Video Game Rentals Delivered

Crackdown

David Yun (Xbox Live Gamertag - Vawce) David Yun (Xbox Live Gamertag - Vawce): (contact-deleteme[at]-deleteme-direman [dot] com) 2008-04-19 13:50:12

Crackdown - Rank B


Developer: Realtime Worlds
Publisher: Microsoft Game Studios
Date: 2/20/07

Let me get this out of the way: to call Crackdown's story "thin" would be charitable. The "plot" is that you're a super genetically engineered law enforcement agent called upon to clean up a gang-infested Pacific City. The entirety of the single player campaign consists of killing thugs en route to killing their lieutenants en route to killing their boss, and wash-rinse-repeating this process for each gang. I would give Crackdown an F if it relied on narrative or characterization. The "story" exists solely as an excuse for the action, like in a porno flick. Fortunately, the gameplay is totally hot and heavy.

The enjoyable aspects of Crackdown, exploration and the growth in your character's abilities, are absolutely intertwined. Agility is by far the most important trait, and you improve it by collecting green orbs. Detractors of the game will describe Crackdown as "nothing more than orb collecting", but these jaded gamers are ignoring how satisfying this simple mechanic is. Initially, you can only reach orbs near ground level, but as you level your agility up, you can explore higher and higher utilizing your newfound leaping ability. Pacific City is sizable to begin with, but once you realize how much of it is built vertically, it's downright massive. Before you know it, you'll be hurling yourself a hundred feet into the air, scaling massive skyscrapers whose heights conceal yet more succulent orbs. Combined with bulking up the strength stat, you'll feel the urge to holler "Spoon!" as your battle cry.

You build your strength by killing gang members by either pummeling them with kicks or by throwing objects at them. At first, this is limited to smaller objects like cinder blocks, but you can eventually hurl automobiles around by hefting them over your head or punting them like footballs. Your firearms and explosives abilities are improved simply by using those weapons. Crackdown's targeting system is only of adequate quality, but the combination of using guns and rocket launchers while leaping buildings in a single bound is thrilling. Explosions are deeply satisfying, and grow more devastating (the explosive radius expands) as you increase your skill. Unfortunately, driving doesn't fare as well. The game's vehicles handle terribly, and it's far more convenient to simply bound around to where you need to go.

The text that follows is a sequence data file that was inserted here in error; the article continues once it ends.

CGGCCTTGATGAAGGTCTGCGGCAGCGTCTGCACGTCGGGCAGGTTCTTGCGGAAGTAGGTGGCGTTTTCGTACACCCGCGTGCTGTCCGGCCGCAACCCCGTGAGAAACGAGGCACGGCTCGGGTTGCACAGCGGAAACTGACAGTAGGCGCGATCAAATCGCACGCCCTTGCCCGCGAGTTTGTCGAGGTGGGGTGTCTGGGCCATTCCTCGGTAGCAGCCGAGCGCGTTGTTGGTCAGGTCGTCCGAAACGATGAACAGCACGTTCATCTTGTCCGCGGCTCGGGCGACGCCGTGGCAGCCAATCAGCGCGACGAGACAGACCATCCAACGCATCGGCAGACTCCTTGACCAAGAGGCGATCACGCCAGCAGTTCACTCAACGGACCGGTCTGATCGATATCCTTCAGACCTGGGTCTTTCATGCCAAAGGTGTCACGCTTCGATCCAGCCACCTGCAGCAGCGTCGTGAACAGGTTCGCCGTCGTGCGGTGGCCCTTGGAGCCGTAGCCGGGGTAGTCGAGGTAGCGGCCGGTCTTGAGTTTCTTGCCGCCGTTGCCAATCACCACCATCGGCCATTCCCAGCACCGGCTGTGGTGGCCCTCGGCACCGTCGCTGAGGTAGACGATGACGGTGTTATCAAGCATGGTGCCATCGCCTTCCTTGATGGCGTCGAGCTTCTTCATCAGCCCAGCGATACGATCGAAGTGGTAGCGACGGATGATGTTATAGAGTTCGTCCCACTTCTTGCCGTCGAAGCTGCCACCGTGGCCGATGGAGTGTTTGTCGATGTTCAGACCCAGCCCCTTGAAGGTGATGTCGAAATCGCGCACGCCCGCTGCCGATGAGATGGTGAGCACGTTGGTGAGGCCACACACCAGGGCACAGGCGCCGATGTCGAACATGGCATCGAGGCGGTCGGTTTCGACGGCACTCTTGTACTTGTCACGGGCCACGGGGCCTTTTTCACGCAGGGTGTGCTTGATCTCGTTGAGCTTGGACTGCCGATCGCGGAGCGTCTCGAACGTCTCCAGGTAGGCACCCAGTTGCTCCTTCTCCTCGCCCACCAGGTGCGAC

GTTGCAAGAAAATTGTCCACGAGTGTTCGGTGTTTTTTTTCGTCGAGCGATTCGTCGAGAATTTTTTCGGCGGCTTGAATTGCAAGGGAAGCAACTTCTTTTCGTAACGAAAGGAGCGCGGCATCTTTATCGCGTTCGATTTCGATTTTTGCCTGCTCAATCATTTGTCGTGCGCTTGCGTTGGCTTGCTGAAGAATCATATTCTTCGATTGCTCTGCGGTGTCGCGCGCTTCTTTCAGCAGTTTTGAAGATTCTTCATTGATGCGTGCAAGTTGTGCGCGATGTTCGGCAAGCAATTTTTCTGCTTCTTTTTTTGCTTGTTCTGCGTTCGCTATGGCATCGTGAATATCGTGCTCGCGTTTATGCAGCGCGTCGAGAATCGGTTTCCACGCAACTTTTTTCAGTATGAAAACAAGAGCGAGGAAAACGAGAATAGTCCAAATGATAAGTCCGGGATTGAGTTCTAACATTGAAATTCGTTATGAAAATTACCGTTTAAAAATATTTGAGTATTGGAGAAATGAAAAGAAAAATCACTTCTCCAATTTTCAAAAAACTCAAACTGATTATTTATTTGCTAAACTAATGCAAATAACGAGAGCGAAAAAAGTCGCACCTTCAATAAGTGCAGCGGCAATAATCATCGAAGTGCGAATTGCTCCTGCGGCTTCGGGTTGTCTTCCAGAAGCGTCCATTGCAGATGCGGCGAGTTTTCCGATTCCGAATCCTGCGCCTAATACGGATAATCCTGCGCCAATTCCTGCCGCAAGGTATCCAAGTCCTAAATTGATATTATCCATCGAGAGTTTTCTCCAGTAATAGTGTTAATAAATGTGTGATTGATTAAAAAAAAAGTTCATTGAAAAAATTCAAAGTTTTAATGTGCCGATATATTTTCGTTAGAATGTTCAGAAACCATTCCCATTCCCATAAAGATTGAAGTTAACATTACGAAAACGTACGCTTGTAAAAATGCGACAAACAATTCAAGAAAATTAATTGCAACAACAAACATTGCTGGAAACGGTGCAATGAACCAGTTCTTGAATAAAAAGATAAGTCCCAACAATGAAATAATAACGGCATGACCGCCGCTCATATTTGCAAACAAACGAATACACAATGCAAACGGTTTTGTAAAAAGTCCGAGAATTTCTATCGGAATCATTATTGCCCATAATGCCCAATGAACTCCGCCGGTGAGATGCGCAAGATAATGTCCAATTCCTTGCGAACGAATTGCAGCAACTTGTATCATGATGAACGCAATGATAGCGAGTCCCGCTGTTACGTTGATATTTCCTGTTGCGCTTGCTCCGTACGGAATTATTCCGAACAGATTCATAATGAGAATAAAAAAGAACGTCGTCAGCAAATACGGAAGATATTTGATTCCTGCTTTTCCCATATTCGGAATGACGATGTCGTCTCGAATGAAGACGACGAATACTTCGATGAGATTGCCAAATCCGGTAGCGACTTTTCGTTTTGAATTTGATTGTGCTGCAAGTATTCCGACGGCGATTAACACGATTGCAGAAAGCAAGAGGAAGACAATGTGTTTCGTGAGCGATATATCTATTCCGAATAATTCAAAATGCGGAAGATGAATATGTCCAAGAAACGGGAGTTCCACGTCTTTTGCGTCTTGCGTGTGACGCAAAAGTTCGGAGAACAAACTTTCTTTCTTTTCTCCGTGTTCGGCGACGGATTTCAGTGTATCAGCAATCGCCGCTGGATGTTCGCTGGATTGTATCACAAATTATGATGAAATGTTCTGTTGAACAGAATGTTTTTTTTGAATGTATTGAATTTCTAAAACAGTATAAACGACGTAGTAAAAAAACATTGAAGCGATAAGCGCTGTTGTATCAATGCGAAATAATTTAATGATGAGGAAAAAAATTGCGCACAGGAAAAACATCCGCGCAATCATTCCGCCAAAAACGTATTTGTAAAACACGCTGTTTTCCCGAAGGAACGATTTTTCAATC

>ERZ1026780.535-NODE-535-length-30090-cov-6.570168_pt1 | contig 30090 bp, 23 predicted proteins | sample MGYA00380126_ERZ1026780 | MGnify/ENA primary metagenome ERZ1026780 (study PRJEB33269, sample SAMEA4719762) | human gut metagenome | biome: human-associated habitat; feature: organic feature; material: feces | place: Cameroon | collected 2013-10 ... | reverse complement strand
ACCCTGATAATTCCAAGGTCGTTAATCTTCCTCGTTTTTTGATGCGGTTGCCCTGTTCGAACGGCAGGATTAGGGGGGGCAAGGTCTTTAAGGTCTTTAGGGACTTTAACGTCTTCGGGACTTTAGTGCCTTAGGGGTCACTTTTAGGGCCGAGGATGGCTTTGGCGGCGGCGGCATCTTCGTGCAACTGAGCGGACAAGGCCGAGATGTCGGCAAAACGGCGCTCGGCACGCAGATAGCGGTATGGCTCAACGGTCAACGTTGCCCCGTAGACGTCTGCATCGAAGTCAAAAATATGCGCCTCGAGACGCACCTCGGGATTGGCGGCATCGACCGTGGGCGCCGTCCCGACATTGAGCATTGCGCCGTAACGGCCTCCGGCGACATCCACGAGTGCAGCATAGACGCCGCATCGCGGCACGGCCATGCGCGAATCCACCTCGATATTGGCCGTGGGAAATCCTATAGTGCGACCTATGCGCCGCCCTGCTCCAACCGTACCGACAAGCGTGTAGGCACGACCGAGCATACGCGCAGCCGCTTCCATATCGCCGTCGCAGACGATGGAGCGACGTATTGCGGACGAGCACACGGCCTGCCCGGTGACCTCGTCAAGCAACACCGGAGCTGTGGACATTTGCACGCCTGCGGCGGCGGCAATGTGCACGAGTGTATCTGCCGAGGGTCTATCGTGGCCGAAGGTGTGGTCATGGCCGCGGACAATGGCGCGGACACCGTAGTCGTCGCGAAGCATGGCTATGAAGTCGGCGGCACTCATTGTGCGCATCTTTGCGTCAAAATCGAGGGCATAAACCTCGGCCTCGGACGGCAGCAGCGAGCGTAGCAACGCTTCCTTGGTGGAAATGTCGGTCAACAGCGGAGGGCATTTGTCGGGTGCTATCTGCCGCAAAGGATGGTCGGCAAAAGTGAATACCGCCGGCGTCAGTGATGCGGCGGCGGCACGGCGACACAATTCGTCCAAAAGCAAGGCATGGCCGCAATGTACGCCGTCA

Crackdown's graphics are impressive. Realtime Worlds chose to go for a sort of cel-shaded look, only the textures are so rich that they prevent the game from looking cartoonish. It's a unique style that lends itself to clean, fluid animation. The draw distance goes on forever. From a high enough vantage point, you can see clear to the other side of the city. My only complaint about the visual presentation is that the third-person camera is just too close to the character model. This limits the adjustable range of view, making it awkward to figure out where to aim your next jump while hanging off the side of a building.

Achievement Points are usually tacked on as an afterthought, but they're well implemented here. One of them requires that you climb to the top of the central skyscraper and leap off into the water below. Reaching this pinnacle requires a maximum agility rating and no small effort navigating the geometry of this truly massive structure. This has absolutely nothing to do with the story campaign, and is simply something to do for the fun of it. The view from the top is breathtaking, and even contemplating my leap off it gave me a touch of vertigo. Another example involves a huge globe you can grab at the city's observatory. Arturo (of Squishy Comics fame) was just screwing around by carrying it about as if he were Atlas, and was pleasantly surprised when he earned an achievement for squishing a certain number of gangsters with it.

Crackdown can also be played cooperatively online. This at least doubles the opportunities for fun. Following a proud tradition that hearkens back to Double Dragon, co-op play can quickly degenerate into player versus player shenanigans. As long as the two of you are evenly matched, "death tag" is highly entertaining. All that leaping around and chucking cars takes on a whole new dimension when you have an intelligent and equivalent adversary. Speaking of chucking cars, one of the many side goals is to drive a car through stunt rings suspended ridiculously high in the air. I was staring at one of them, trying to determine how to launch myself through it. Arturo, in a stroke of brilliance, physically seized my car (with me in it) and simply threw it through the ring.

It's true that Crackdown feels like an unfinished game. If you need structure and goals to enjoy a game, Crackdown probably isn't worth the investment. You could conceivably "finish" it in half a dozen hours. However, if you have the disposition to create your own fun, Crackdown delivers the tools to do so, especially if you have a buddy to co-op with. I was looking forward to a richer, more well-developed sequel, but Realtime Worlds has announced that none will be forthcoming. That's a shame, because despite its glaring problems, Crackdown is an important game that will be informing game designers for some time to come.

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